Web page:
Triple-junction solar cells have technical potential to reach 44.3% efficiency


From pv magazine Global

A group of researchers in Germany has developed a comprehensive optoelectrical simulation model for triple-junction solar cells based on subcells relying on perovskite, perovskite, and crystalline silicon, respectively.

The model is intended to define an efficiency roadmap for improving the optical properties of these solar cells within realistic boundary conditions. “The roadmap includes the adaption of the perovskite absorber thicknesses, modifying bandgaps, employing a fully textured cell, and optimizing the thicknesses of the interlayers between the absorbers,” the scientists explained. “We calculate the respective photocurrent of each step and compare it against the theoretical limit.”

For their modeling, the academics chose the Sentaurus TCAD, which is a multidimensional simulator capable of simulating the electrical, thermal, and optical characteristics of silicon-based devices. It is also used to simulate the optoelectronic characteristics of semiconductor devices, such as image sensors and PV cells.

“This tool has already demonstrated its capability in accurately describing the optical properties of perovskite tandem solar cells,” they said, referring to previous, similar research they conducted on perovskite-silicon tandem cells. In this work, they concluded that the practical power conversion efficiency potential of perovskite-silicon tandem devices may reach up to 39.5%.

In their most recent work, the researchers initially assumed the triple junction cell to be based on a bottom silicon heterojunction cell with an indium tin oxide (ITO) layer and a silver (Ag) metal contact, a middle perovskite cell with an energy bandgap of 1.57 eV, and a top perovskite cell with a bandgap of 1.84 eV.

In the optimization process, their efforts were directed to increase the photocurrent of all three cells. They initially varied the thicknesses of the three absorbers and then they adjusted the perovskites bandgaps. Moreover, they applied a textured front side to mitigate reflection losses and used thinner interlayers. “Adapting the perovskite absorber thicknesses is rather simple but has the potential to achieve current matching between the top and middle cell,” the group emphasized. “This way the current can be improved significantly.”

The scientists also gauged the thickness of the anti-reflective coating based on magnesium fluoride (MgF2) by reducing its thickness from 130 nm to 90 nm. They also initially increased the thickness of the middle cell’s perovskite absorber, which they said reduces photon absorption in the silicon subcell, but offers improved absorption in the top and middle devices, thus increasing photocurrent at the triple-junction cell level.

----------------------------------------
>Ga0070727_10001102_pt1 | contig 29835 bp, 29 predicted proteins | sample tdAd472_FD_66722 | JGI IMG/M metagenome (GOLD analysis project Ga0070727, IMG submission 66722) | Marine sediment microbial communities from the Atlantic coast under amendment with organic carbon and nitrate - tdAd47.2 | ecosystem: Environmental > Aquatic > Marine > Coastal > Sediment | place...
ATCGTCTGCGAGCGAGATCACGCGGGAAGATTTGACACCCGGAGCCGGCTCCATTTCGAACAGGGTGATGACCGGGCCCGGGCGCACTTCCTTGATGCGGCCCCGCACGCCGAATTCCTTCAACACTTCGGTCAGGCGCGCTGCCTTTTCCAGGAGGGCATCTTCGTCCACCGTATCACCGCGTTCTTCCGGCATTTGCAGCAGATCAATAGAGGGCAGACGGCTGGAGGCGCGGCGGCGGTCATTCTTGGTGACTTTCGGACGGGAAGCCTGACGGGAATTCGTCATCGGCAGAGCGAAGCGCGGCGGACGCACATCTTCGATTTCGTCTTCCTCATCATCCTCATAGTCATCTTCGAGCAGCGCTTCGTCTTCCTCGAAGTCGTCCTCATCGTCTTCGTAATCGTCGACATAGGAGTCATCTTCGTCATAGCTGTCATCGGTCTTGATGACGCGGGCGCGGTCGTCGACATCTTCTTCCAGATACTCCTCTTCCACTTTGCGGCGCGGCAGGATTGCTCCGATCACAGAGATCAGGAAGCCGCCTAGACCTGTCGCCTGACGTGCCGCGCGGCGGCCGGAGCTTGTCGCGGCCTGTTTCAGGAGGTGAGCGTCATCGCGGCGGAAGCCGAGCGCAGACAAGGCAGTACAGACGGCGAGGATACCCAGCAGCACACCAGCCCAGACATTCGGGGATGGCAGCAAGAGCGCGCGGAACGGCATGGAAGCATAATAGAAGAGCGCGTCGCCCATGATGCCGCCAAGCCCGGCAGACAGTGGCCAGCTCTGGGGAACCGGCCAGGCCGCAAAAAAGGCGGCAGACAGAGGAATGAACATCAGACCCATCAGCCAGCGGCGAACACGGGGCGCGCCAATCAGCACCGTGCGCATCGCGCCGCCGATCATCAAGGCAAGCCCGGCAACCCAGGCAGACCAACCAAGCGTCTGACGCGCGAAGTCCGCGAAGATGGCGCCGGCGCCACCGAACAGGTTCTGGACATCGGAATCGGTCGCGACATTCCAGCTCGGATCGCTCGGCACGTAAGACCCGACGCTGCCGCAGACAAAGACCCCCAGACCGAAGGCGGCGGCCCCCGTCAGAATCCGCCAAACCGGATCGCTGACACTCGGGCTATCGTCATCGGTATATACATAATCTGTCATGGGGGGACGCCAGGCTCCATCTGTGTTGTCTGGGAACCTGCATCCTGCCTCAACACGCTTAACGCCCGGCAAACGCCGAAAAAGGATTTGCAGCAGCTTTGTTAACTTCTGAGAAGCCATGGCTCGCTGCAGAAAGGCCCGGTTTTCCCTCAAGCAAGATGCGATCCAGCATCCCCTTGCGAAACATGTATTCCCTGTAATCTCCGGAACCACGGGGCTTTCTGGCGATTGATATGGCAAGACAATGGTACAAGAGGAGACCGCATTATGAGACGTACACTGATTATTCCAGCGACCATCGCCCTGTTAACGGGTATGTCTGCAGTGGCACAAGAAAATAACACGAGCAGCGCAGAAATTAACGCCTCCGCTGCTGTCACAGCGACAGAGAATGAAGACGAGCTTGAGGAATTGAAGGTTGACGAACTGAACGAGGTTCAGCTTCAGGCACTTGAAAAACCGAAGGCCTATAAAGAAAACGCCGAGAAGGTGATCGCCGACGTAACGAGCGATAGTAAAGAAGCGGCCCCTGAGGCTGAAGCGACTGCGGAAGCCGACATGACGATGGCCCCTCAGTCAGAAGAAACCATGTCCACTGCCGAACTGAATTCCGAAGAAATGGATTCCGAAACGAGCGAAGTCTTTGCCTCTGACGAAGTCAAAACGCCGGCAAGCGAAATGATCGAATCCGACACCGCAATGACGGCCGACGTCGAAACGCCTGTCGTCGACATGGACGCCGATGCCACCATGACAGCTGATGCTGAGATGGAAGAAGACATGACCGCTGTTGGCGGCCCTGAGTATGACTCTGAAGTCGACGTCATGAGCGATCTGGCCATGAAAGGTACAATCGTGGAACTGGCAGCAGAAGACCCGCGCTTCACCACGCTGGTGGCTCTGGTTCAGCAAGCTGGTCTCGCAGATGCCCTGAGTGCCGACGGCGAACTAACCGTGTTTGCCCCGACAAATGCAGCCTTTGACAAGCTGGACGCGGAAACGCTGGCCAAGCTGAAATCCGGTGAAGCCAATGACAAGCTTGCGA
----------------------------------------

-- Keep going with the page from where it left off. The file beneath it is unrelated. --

The simulation showed that the best cell configuration may potentially achieve a power conversion efficiency of 44.3%, an open-circuit voltage of 3480 mV, a short-circuit density of 14.1 mA cm2, and a fill factor of 90.1%. This was achieved with a middle perovskite cell with an energy bandgap of 1.46 eV and a top perovskite cell with a bandgap of 1.97 eV.

“On the other hand, we showed that the range of the top-cell bandgap could be chosen between 1.8 and 2.0 eV, depending on the top cell thickness varying between 200 and 800 nm, respectively, for which each a bandgap/thickness tuple exists to achieve global current matching,” the scientists stressed. “Nevertheless, we raised awareness for choosing thicker perovskite layers with higher bandgap to unleash the full open-circuit voltage potential of the top cell.”

Their findings are available in the paper “Optoelectrical Modeling of Perovskite/Perovskite/Silicon Triple-Junction Solar Cells: Toward the Practical Efficiency Potential,” which was recently published in RRL Solar. The research team was formed by scientists from the University of Freiburg and Fraunhofer Institute for Solar Energy Systems (Fraunhofer ISE).

This content is protected by copyright and may not be reused. If you want to cooperate with us and would like to reuse some of our content, please contact: